Marta here again. Roxy, Wendy, Eric, and Melissa asked what sports children in India play. Based on the schools we visited, I would say that Indian children play a lot of the same sports we play. At the Cathedral School, which you may remember is a very nice private school in Mumbai, they had all kinds of sports teams: soccer, gymnastics, tennis, and even cricket, which is like India's national sport. The students play for teams representing their "houses" as well as teams from other schools. At the less privileged schools, there were fewer sports teams but almost all have time to play outside at recess. At the Sassoon school, students are offered karate and yoga lessons, and at many of the schools we visited children learned traditional Indian dance.
Here are some of favorite photos from the Katha School we visited in a slum area of Delhi. They were doing yoga poses that they had taught themselves. Honestly, it looks a lot cooler than the downward facing dog pose I struggle with at my yoga class!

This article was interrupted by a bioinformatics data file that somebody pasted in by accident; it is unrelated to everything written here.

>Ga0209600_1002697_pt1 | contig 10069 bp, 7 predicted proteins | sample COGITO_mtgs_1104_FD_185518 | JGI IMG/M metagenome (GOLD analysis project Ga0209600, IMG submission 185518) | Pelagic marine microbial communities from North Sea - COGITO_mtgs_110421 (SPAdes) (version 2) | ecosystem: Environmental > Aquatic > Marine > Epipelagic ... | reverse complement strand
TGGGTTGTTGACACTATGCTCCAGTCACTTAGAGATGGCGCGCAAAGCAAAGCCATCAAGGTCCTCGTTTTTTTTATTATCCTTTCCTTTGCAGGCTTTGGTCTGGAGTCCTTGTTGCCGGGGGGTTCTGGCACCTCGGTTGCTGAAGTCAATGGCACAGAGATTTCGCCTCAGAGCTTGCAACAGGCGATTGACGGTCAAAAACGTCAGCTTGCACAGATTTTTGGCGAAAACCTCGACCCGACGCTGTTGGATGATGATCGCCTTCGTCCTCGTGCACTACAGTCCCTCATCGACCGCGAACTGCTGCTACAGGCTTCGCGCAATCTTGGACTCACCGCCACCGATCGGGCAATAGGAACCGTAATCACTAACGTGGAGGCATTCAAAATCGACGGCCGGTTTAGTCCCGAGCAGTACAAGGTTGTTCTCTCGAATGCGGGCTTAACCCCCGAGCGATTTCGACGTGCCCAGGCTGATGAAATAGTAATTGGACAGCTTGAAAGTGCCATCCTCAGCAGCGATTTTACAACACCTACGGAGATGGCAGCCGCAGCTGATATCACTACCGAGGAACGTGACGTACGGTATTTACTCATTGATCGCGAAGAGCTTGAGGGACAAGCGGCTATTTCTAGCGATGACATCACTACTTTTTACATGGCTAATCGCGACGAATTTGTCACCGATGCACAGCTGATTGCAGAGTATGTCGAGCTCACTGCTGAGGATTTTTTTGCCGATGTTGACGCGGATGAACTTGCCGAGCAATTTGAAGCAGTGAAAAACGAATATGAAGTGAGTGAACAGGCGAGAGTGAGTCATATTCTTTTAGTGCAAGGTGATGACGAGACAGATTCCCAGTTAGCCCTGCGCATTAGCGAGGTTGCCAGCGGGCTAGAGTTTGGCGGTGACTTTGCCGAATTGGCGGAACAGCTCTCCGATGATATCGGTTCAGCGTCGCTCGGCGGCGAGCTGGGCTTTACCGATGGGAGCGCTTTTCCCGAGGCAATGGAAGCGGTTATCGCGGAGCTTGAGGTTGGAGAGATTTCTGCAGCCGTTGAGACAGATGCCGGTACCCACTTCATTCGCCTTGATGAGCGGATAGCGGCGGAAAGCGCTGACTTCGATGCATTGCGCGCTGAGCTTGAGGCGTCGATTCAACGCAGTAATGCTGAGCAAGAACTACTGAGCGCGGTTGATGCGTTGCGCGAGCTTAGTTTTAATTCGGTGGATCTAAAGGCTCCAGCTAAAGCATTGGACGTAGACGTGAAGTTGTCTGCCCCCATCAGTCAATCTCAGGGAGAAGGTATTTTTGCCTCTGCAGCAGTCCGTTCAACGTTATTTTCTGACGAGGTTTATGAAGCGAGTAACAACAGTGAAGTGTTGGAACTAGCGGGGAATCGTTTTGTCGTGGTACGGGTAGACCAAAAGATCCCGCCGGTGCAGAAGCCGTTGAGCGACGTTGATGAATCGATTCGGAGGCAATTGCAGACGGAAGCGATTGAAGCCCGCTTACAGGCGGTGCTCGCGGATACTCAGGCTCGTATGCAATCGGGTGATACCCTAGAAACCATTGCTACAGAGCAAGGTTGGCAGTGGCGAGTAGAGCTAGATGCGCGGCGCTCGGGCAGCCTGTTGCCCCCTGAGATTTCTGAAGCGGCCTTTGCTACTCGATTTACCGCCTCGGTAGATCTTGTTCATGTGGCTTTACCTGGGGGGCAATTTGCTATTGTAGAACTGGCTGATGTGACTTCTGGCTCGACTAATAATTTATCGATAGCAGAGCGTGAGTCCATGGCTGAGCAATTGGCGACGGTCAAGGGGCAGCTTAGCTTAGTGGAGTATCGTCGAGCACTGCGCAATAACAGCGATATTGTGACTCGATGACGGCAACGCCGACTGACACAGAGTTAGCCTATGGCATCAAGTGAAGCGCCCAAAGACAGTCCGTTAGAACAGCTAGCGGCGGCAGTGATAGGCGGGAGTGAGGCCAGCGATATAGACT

Since I’m from a Bollywood family, let me tell you a little bit about Indian Film:
The Indian film industry, known to the world today as Bollywood, produces 800 films yearly and reaches nearly 3.6 billion people worldwide. Countries in the Middle East, South and East Asia, Fiji Islands and the Caribbean are big followers of Indian Films. Also to be included, strangely enough, is Russia where in the 60s the Indian films became a big hit and people went to the extent of naming their children after a particular Indian film star. In some of these countries Western films are banned yet Indian films are allowed to be screened.